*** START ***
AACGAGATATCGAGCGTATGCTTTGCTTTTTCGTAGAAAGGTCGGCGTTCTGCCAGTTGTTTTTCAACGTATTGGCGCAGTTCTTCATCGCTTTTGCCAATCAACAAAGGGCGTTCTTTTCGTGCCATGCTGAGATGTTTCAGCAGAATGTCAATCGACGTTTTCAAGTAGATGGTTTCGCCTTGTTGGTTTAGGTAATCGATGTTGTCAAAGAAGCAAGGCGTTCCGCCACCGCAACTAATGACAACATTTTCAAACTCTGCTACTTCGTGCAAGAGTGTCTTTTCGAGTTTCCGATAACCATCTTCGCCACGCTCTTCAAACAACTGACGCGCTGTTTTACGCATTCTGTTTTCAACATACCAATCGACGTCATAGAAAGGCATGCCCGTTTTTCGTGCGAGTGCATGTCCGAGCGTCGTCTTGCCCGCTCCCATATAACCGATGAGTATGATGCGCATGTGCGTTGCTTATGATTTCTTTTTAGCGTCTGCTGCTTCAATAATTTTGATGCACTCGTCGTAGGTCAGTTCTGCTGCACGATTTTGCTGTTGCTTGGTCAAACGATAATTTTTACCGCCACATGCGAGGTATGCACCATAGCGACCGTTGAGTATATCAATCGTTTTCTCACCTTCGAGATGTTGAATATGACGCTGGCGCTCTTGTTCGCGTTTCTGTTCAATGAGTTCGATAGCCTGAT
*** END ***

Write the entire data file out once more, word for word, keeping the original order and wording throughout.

AACGAGATATCGAGCGTATGCTTTGCTTTTTCGTAGAAAGGTCGGCGTTCTGCCAGTTGTTTTTCAACGTATTGGCGCAGTTCTTCATCGCTTTTGCCAATCAACAAAGGGCGTTCTTTTCGTGCCATGCTGAGATGTTTCAGCAGAATGTCAATCGACGTTTTCAAGTAGATGGTTTCGCCTTGTTGGTTTAGGTAATCGATGTTGTCAAAGAAGCAAGGCGTTCCGCCACCGCAACTAATGACAACATTTTCAAACTCTGCTACTTCGTGCAAGAGTGTCTTTTCGAGTTTCCGATAACCATCTTCGCCACGCTCTTCAAACAACTGACGCGCTGTTTTACGCATTCTGTTTTCAACATACCAATCGACGTCATAGAAAGGCATGCCCGTTTTTCGTGCGAGTGCATGTCCGAGCGTCGTCTTGCCCGCTCCCATATAACCGATGAGTATGATGCGCATGTGCGTTGCTTATGATTTCTTTTTAGCGTCTGCTGCTTCAATAATTTTGATGCACTCGTCGTAGGTCAGTTCTGCTGCACGATTTTGCTGTTGCTTGGTCAAACGATAATTTTTACCGCCACATGCGAGGTATGCACCATAGCGACCGTTGAGTATATCAATCGTTTTCTCACCTTCGAGATGTTGAATATGACGCTGGCGCTCTTGTTCGCGTTTCTGTTCAATGAGTTCGATAGCCTGAT